Preferably, the viscosity of the crosslinkable organic medium (A) is less than 750 mPas at a temperature of 120° C., more preferably less than 500 mPas at a temperature of 120° C.

The viscosity of the crosslinkable organic medium (A) is determined at a speed of 5 s−1 in a ball-plate measuring system in accordance with DIN 53018, at 120° C.

BRIEF DESCRIPTION OF THE DRAWINGS

FIG. 1 illustrates the mode of functioning of a homogenizing valve.

FIG. 2 illustrates a TEM photograph of a PU system (E) prepared from a composition according to the present invention and RC-DUR 120; scale 5 μm (5,000 fold).

FIG. 3 illustrates a TEM photograph of a PU system (E) prepared from a composition according to the present invention and RC-DUR 120; scale 500 nm (5,000 fold).

FIG. 4 illustrates a graph of the breaking stress curve for the system “RC-Phen 123-RFL 403B-RC DUR 110” (machine processing).

FIG. 5 illustrates a graph of the strengthening 50% elongation of the system “RC-Phen 123-RFL 403B-RC DUR 110”.

FIG. 6 illustrates a graph of the strengthening for the system “RC-Phen 123-RFL 403B-RC DUR 110” (machine processing).

FIG. 7 illustrates a hardness graph f the system “RC-Phen 123-RFL 403B-RC DUR 110” (machine processing).

FIG. 8 illustrates a graph of the tear propagation resistance of the system “RC-Phen 123-RFL 403B-RC DUR 110” (machine processing).

FIG. 9 illustrates that solid OBR 1212 can be successfully redispersed in Desmophen 1600U with an average particle diameter of the OBR latex and the redispersed OBR 1212 scarcely differ.

FIG. 10 illustrates that differential particle size distribution OBR 1212 latex and of OBR 1212, redispersed in Desmophen 1600U, in comparison.

DETAILED DESCRIPTION OF THE INVENTION

Microgels (B)

The microgel (B) used in the composition according to the invention is a microgel which is not crosslinked by high-energy radiation. High-energy radiation here expediently means electromagnetic radiation of a wavelength of less than 0.1 μm.

The use of microgels which are completely homogeneously crosslinked by high-energy radiation is a disadvantage because in practice it cannot be implemented on a large industrial scale and causes work safety problems. Furthermore, in compositions which have been prepared using microgels which are completely homogeneously crosslinked by high-energy radiation, breaking effects between the matrix and the dispersed phase occur under sudden stress, as a result of which the mechanical properties, the swelling properties and the stress cracking corrosion etc. are impaired.

Preferably, the primary particles of the microgel (B) have an approximately spherical geometry. According to DIN 53206:1992-08, the microgel particles dispersed in the coherent phase which are detectable as individuals by suitable physical methods (electron microscope) are called primary particles (cf. e.g. Römpp Dictionary, Lacke und Druckfarben, Georg Thieme Verlag, 1998). An “approximately spherical” geometry means that the dispersed primary particles of the microgels are detectably substantially imaged as a circular area when the composition is viewed, for example, with an electron microscope. Since the microgels substantially do not change their shape during crosslinking of the crosslinkable organic medium (A), the statements above and below also apply in the same manner to the microgel-containing compositions obtained by crosslinking of the composition according to the present invention.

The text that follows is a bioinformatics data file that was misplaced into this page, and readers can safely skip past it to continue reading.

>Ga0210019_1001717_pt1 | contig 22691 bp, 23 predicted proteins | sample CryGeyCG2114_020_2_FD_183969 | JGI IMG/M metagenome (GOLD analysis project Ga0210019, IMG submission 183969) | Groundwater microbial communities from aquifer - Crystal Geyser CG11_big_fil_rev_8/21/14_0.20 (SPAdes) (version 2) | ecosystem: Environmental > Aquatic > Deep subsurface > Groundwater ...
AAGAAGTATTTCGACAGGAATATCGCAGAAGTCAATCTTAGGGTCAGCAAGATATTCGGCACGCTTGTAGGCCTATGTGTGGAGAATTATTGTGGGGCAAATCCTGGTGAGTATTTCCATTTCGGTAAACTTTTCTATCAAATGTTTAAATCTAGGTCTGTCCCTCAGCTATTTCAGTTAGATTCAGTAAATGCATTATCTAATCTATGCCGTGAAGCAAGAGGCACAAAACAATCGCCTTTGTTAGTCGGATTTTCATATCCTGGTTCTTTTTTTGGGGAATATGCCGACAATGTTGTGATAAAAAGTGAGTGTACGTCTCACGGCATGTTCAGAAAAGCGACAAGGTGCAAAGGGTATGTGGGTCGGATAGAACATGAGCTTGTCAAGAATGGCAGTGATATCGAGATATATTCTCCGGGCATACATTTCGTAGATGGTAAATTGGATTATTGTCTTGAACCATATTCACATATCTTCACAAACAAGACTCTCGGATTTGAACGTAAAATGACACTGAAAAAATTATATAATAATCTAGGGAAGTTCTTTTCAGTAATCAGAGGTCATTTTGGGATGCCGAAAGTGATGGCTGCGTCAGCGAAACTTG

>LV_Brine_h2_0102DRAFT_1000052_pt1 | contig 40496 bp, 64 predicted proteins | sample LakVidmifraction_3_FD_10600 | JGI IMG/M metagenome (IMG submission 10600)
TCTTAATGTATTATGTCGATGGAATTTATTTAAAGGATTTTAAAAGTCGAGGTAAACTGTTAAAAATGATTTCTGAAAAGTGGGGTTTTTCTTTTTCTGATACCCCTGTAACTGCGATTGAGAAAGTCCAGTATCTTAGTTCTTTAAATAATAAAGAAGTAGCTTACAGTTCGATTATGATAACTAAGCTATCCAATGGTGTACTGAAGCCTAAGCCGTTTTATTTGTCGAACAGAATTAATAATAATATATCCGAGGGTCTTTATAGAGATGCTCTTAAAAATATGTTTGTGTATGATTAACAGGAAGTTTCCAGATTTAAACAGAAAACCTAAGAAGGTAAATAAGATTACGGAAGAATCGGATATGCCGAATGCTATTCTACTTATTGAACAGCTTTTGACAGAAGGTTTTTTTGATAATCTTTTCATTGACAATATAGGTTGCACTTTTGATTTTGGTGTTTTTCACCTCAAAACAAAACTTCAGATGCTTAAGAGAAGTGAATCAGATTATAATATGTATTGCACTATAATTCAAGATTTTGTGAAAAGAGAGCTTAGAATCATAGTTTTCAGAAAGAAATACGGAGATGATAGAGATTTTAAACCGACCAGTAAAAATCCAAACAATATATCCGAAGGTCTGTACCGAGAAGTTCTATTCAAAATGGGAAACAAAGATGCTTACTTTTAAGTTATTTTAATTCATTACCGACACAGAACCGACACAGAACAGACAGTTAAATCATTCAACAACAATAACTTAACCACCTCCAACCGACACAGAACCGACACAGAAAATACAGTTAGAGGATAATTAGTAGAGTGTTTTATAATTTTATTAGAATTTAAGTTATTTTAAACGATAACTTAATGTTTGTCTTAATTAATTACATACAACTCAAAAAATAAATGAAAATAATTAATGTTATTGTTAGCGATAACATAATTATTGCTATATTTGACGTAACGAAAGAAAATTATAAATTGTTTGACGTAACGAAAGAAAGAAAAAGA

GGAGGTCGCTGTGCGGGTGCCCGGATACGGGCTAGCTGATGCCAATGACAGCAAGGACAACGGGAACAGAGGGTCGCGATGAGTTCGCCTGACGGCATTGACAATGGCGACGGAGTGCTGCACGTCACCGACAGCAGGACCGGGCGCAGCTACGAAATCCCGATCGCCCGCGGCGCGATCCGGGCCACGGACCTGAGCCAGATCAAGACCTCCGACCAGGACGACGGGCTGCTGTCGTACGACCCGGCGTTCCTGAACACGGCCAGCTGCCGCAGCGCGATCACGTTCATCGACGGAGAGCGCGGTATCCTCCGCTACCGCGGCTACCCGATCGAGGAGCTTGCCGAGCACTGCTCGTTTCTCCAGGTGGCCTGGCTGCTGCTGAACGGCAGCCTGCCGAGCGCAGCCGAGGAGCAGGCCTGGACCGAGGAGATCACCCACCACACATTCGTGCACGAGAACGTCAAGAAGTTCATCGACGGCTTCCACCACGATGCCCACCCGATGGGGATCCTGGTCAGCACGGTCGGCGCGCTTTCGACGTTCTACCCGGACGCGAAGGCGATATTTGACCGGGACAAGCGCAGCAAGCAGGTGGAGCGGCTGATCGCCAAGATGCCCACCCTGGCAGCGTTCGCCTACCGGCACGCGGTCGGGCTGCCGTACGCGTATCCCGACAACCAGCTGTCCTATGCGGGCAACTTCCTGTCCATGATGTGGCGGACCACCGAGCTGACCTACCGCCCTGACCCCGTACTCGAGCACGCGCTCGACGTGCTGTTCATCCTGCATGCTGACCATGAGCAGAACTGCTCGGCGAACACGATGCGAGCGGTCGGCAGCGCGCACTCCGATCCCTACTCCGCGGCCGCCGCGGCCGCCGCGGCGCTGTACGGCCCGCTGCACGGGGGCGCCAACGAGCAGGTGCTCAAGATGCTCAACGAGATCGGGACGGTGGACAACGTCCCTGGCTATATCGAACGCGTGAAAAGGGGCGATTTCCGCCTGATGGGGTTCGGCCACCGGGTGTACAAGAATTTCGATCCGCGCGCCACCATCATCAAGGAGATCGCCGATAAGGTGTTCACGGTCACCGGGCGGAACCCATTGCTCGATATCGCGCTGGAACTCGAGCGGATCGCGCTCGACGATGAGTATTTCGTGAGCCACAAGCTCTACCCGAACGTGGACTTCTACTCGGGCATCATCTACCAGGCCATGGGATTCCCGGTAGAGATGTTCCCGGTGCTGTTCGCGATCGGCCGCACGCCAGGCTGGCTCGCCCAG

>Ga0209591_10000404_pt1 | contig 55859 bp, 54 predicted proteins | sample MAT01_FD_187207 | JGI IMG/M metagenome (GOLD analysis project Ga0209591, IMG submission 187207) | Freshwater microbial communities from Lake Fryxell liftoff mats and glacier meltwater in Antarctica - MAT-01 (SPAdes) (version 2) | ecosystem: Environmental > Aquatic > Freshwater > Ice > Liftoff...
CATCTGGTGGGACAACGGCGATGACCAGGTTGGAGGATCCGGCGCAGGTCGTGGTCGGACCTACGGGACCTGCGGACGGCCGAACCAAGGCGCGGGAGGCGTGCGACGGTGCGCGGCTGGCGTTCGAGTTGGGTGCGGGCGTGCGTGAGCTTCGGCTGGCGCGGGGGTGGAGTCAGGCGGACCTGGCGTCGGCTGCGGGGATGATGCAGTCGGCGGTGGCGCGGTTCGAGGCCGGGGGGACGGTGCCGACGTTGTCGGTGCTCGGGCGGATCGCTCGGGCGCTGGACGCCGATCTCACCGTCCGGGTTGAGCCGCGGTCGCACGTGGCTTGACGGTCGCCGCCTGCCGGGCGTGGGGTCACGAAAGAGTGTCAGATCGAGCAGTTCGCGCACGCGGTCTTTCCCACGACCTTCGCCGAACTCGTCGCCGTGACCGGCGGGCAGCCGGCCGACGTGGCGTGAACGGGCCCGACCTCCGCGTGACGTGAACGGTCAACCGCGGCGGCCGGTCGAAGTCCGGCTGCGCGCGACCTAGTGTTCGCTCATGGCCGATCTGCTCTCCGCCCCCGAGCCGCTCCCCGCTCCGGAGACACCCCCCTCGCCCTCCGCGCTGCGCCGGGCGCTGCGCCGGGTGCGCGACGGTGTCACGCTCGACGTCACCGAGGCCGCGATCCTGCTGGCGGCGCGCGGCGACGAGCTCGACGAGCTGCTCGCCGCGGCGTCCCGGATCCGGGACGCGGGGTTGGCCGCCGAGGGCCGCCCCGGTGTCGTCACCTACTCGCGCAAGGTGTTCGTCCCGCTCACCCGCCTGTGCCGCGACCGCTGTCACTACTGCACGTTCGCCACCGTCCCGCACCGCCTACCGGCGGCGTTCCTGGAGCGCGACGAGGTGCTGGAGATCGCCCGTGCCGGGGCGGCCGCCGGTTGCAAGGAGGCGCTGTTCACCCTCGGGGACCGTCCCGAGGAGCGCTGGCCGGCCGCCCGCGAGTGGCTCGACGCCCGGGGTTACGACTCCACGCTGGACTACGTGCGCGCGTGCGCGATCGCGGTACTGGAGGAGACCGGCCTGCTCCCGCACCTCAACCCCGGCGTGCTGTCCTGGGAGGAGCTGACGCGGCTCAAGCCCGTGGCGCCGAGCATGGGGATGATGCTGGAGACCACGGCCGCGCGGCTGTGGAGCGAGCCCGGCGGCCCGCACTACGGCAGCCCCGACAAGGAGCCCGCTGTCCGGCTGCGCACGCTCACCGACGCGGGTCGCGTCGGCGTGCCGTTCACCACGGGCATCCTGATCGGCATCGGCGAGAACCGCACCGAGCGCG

In the primary particles of the microgel (B) which are contained in the composition according to the invention, the deviation of the diameter of an individual primary particle, defined as
[(d1−d2)/d1]×100
wherein d1 and d2 are any two desired diameters of the primary particle and d1>d2, is preferably less than 250%, more preferably less than 200%, most preferably less than 100%.

Preferably, at least 80%, more preferably at least 90%, most preferably at least 95% of the primary particles of the microgel have a deviation of the diameter, defined as
[(d1−d2)/d1]×100
wherein d1 and d2 are any two desired diameters of the primary particle and d1>d2, of less than 250%, more preferably less than 200%, most preferably less than 100%.

The abovementioned deviation in the diameters of the individual particles is determined by the following method. A thin section of the composition according to the present invention is first prepared as described in the examples. A transmission electron microscopy photograph is then produced at a magnification of, for example, 10,000-fold or 200,000-fold. In an area of 833.7×828.8 nm, the largest and the smallest diameter is determined manually as d1 and d2 on 10 microgel primary particles. If the deviation on all 10 microgel primary particles is in each case less than 250%, more preferably less than 200%, most preferably less than 100%, the microgel primary particles have the deviation feature defined above.

If the concentration of the microgels in the composition is so high that there is marked overlapping of the visible microgel primary particles, the evaluability can be improved by prior suitable dilution of the measurement sample. In the composition according to the present invention, the primary particles of the microgel (B) preferably have an average particle diameter of 5 to 500 nm, more preferably 20 to 400 nm, most preferably 50 to 300 nm (diameter data in accordance with DIN 53206). Since the morphology of the microgels substantially does not change during the polymerization or crosslinking of the composition according to the present invention, the average particle diameter of the dispersed primary particles substantially corresponds to the average particle diameter of the dispersed primary particles in the composition obtained by polymerization or crosslinking.